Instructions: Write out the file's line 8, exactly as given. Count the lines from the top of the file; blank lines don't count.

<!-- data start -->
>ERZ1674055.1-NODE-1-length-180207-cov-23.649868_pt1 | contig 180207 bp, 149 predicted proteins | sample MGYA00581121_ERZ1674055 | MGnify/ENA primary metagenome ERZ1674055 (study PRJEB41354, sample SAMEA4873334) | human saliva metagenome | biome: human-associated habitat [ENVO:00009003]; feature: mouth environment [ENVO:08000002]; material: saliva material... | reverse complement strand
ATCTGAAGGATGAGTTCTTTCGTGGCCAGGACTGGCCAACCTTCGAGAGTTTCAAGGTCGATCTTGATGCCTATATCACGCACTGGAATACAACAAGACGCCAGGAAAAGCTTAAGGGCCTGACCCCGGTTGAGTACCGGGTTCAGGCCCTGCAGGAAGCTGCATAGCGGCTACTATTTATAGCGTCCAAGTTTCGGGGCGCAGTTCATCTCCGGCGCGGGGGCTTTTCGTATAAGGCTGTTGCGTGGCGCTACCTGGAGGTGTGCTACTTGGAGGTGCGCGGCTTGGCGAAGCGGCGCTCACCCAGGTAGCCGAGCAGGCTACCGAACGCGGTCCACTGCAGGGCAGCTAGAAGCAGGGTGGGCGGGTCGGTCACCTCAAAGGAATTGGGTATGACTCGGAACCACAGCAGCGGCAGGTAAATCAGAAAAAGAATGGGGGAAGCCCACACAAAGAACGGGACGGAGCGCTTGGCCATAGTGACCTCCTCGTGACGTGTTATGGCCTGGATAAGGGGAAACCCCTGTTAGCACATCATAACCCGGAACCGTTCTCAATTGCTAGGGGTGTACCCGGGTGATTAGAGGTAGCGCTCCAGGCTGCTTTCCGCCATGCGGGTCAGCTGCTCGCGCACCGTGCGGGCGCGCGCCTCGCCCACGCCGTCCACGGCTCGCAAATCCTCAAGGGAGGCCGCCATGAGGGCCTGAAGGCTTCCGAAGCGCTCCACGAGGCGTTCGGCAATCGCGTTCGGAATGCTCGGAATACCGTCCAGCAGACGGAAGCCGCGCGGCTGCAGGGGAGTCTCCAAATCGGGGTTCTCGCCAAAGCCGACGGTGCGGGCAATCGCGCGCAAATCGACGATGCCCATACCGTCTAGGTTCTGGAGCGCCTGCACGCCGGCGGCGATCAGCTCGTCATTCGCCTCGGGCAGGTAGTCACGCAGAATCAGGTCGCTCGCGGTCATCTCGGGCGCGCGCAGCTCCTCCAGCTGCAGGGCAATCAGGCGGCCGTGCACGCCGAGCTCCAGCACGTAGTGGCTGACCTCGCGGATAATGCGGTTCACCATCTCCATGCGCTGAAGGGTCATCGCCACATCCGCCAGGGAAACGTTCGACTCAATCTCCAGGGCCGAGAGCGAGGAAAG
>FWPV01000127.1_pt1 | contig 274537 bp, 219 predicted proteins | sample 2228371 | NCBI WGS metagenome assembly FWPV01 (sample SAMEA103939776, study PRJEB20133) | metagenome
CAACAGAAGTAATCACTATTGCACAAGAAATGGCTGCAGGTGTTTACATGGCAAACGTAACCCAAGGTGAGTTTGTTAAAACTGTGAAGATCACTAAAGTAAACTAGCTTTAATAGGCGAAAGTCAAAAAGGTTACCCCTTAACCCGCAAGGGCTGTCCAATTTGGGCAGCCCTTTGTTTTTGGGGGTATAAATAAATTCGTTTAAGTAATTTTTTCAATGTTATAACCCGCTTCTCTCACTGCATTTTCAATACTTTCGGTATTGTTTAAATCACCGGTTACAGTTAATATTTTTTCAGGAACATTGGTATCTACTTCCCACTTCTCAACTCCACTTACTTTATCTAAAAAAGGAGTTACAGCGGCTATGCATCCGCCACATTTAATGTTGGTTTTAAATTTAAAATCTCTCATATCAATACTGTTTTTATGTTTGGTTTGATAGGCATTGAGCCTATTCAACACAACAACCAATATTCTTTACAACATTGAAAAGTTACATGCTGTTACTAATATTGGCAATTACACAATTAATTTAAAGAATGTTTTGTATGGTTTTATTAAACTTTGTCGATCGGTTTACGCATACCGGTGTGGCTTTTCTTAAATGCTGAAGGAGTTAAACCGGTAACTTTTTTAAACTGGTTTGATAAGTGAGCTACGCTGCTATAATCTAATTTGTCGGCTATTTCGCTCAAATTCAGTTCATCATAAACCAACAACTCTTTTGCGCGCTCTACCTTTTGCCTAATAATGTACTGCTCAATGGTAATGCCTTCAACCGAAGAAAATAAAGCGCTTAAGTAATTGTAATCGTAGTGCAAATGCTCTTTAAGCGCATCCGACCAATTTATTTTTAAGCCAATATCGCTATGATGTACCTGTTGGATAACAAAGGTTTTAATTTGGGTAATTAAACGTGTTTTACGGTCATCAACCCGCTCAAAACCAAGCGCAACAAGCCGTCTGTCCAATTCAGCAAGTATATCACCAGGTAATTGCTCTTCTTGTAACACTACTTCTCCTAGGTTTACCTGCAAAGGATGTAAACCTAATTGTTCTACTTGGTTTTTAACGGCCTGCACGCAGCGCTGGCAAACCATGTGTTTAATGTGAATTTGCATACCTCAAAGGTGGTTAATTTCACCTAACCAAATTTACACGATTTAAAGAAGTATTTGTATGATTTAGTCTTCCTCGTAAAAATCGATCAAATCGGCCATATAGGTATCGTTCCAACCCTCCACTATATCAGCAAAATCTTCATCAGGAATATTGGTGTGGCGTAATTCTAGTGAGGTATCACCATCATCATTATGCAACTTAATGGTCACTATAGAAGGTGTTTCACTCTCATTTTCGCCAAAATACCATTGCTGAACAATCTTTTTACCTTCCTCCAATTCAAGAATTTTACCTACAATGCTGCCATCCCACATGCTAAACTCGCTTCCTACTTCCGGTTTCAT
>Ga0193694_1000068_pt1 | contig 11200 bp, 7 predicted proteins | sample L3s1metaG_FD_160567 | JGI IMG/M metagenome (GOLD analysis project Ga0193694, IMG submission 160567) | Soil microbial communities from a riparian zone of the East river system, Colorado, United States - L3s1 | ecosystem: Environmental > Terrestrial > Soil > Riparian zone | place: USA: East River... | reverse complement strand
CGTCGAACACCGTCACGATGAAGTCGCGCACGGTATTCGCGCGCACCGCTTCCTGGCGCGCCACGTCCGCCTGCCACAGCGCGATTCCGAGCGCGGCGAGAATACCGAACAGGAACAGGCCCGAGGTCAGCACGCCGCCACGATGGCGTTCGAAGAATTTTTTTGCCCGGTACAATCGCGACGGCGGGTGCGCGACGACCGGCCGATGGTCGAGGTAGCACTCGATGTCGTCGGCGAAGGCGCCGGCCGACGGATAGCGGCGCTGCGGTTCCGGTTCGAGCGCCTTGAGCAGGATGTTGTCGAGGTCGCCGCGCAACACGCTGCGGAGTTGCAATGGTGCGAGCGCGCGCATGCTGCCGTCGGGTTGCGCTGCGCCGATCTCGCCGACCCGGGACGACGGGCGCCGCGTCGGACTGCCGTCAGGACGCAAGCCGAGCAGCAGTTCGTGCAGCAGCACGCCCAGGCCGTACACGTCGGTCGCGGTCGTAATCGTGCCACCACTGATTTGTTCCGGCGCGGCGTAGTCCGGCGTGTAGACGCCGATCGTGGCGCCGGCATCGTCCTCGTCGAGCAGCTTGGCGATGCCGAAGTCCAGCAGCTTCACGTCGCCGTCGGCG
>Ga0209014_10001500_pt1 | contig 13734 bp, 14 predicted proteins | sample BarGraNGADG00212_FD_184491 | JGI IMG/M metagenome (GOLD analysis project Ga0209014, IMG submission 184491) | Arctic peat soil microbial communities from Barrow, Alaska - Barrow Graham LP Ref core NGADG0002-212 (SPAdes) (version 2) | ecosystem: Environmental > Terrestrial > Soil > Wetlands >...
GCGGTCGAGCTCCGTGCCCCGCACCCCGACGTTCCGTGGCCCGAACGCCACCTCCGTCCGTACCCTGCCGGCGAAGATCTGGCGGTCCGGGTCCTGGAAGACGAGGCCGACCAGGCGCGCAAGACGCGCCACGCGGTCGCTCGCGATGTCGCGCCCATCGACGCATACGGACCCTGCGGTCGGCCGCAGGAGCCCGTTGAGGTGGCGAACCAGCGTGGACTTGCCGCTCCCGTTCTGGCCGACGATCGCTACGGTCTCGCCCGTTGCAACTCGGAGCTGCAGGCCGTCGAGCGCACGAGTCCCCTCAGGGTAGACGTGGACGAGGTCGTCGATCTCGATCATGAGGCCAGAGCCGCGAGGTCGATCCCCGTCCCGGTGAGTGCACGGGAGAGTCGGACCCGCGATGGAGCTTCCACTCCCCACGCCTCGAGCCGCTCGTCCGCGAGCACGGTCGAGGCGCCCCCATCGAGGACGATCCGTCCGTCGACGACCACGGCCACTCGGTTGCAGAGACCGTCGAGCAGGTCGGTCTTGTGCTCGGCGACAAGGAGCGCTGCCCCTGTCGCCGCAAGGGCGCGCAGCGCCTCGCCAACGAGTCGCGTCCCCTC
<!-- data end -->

GCGGTCGAGCTCCGTGCCCCGCACCCCGACGTTCCGTGGCCCGAACGCCACCTCCGTCCGTACCCTGCCGGCGAAGATCTGGCGGTCCGGGTCCTGGAAGACGAGGCCGACCAGGCGCGCAAGACGCGCCACGCGGTCGCTCGCGATGTCGCGCCCATCGACGCATACGGACCCTGCGGTCGGCCGCAGGAGCCCGTTGAGGTGGCGAACCAGCGTGGACTTGCCGCTCCCGTTCTGGCCGACGATCGCTACGGTCTCGCCCGTTGCAACTCGGAGCTGCAGGCCGTCGAGCGCACGAGTCCCCTCAGGGTAGACGTGGACGAGGTCGTCGATCTCGATCATGAGGCCAGAGCCGCGAGGTCGATCCCCGTCCCGGTGAGTGCACGGGAGAGTCGGACCCGCGATGGAGCTTCCACTCCCCACGCCTCGAGCCGCTCGTCCGCGAGCACGGTCGAGGCGCCCCCATCGAGGACGATCCGTCCGTCGACGACCACGGCCACTCGGTTGCAGAGACCGTCGAGCAGGTCGGTCTTGTGCTCGGCGACAAGGAGCGCTGCCCCTGTCGCCGCAAGGGCGCGCAGCGCCTCGCCAACGAGTCGCGTCCCCTC